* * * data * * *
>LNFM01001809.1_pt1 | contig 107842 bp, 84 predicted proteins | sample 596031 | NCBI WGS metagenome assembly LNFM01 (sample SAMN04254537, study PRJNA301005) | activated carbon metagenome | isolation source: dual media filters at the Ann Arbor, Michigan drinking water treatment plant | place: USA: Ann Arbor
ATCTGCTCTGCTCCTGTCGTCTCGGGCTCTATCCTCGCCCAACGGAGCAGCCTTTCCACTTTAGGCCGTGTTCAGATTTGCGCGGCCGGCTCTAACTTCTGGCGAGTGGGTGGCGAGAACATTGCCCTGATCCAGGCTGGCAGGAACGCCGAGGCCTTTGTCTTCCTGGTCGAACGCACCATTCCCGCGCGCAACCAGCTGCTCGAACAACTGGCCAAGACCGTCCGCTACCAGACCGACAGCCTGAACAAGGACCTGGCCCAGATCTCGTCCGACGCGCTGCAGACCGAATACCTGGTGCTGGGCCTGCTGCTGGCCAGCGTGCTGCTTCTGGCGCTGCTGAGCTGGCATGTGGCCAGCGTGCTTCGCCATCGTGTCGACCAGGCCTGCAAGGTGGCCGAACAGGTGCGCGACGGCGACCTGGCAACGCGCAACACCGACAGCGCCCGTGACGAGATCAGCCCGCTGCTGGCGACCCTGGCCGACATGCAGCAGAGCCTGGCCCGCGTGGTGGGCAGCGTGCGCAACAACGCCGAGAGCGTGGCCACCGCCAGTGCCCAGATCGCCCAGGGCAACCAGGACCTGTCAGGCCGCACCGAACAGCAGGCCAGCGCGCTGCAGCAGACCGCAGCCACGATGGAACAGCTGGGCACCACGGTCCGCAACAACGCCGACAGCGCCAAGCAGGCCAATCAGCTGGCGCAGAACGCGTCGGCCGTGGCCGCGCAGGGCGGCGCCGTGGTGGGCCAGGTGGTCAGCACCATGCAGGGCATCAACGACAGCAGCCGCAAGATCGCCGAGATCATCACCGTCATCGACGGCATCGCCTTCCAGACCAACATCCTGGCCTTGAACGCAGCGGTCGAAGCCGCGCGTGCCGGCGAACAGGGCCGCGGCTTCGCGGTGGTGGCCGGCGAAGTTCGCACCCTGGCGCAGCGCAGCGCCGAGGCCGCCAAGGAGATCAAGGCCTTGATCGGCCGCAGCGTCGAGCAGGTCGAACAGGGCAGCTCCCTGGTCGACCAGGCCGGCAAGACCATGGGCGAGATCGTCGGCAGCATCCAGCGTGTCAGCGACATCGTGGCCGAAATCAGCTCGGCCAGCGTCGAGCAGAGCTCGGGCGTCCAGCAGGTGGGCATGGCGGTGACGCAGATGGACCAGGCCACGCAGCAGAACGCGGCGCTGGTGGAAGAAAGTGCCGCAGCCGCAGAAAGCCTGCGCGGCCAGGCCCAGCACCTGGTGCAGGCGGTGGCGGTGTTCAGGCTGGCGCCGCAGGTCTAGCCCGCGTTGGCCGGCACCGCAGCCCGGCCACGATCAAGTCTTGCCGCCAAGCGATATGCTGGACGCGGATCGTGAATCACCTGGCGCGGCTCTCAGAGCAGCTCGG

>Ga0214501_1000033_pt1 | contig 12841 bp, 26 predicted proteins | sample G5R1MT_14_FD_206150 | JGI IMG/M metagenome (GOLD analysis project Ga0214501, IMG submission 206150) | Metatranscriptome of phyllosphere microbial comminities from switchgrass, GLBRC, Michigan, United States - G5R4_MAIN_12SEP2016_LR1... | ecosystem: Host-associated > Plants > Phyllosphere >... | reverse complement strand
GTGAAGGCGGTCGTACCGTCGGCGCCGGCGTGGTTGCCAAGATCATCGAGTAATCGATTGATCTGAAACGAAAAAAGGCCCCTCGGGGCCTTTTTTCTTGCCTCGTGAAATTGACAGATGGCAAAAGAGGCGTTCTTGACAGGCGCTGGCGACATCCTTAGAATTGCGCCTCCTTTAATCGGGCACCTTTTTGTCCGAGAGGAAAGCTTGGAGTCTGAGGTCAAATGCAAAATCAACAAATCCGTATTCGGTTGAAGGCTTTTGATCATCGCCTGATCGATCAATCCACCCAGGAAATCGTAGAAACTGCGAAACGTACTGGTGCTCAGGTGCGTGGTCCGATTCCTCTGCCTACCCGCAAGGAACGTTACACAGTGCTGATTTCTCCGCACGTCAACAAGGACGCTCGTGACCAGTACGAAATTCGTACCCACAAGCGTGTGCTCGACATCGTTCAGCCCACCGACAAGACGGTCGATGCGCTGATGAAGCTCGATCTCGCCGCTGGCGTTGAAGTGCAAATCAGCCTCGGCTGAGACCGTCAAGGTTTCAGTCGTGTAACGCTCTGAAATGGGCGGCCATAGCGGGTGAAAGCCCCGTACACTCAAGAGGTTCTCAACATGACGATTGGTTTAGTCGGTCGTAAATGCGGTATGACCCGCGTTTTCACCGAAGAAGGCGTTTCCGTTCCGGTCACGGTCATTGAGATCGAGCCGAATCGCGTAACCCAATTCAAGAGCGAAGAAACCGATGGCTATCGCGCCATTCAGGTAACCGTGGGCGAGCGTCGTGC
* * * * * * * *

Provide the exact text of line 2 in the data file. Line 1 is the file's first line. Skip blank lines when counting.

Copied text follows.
ATCTGCTCTGCTCCTGTCGTCTCGGGCTCTATCCTCGCCCAACGGAGCAGCCTTTCCACTTTAGGCCGTGTTCAGATTTGCGCGGCCGGCTCTAACTTCTGGCGAGTGGGTGGCGAGAACATTGCCCTGATCCAGGCTGGCAGGAACGCCGAGGCCTTTGTCTTCCTGGTCGAACGCACCATTCCCGCGCGCAACCAGCTGCTCGAACAACTGGCCAAGACCGTCCGCTACCAGACCGACAGCCTGAACAAGGACCTGGCCCAGATCTCGTCCGACGCGCTGCAGACCGAATACCTGGTGCTGGGCCTGCTGCTGGCCAGCGTGCTGCTTCTGGCGCTGCTGAGCTGGCATGTGGCCAGCGTGCTTCGCCATCGTGTCGACCAGGCCTGCAAGGTGGCCGAACAGGTGCGCGACGGCGACCTGGCAACGCGCAACACCGACAGCGCCCGTGACGAGATCAGCCCGCTGCTGGCGACCCTGGCCGACATGCAGCAGAGCCTGGCCCGCGTGGTGGGCAGCGTGCGCAACAACGCCGAGAGCGTGGCCACCGCCAGTGCCCAGATCGCCCAGGGCAACCAGGACCTGTCAGGCCGCACCGAACAGCAGGCCAGCGCGCTGCAGCAGACCGCAGCCACGATGGAACAGCTGGGCACCACGGTCCGCAACAACGCCGACAGCGCCAAGCAGGCCAATCAGCTGGCGCAGAACGCGTCGGCCGTGGCCGCGCAGGGCGGCGCCGTGGTGGGCCAGGTGGTCAGCACCATGCAGGGCATCAACGACAGCAGCCGCAAGATCGCCGAGATCATCACCGTCATCGACGGCATCGCCTTCCAGACCAACATCCTGGCCTTGAACGCAGCGGTCGAAGCCGCGCGTGCCGGCGAACAGGGCCGCGGCTTCGCGGTGGTGGCCGGCGAAGTTCGCACCCTGGCGCAGCGCAGCGCCGAGGCCGCCAAGGAGATCAAGGCCTTGATCGGCCGCAGCGTCGAGCAGGTCGAACAGGGCAGCTCCCTGGTCGACCAGGCCGGCAAGACCATGGGCGAGATCGTCGGCAGCATCCAGCGTGTCAGCGACATCGTGGCCGAAATCAGCTCGGCCAGCGTCGAGCAGAGCTCGGGCGTCCAGCAGGTGGGCATGGCGGTGACGCAGATGGACCAGGCCACGCAGCAGAACGCGGCGCTGGTGGAAGAAAGTGCCGCAGCCGCAGAAAGCCTGCGCGGCCAGGCCCAGCACCTGGTGCAGGCGGTGGCGGTGTTCAGGCTGGCGCCGCAGGTCTAGCCCGCGTTGGCCGGCACCGCAGCCCGGCCACGATCAAGTCTTGCCGCCAAGCGATATGCTGGACGCGGATCGTGAATCACCTGGCGCGGCTCTCAGAGCAGCTCGG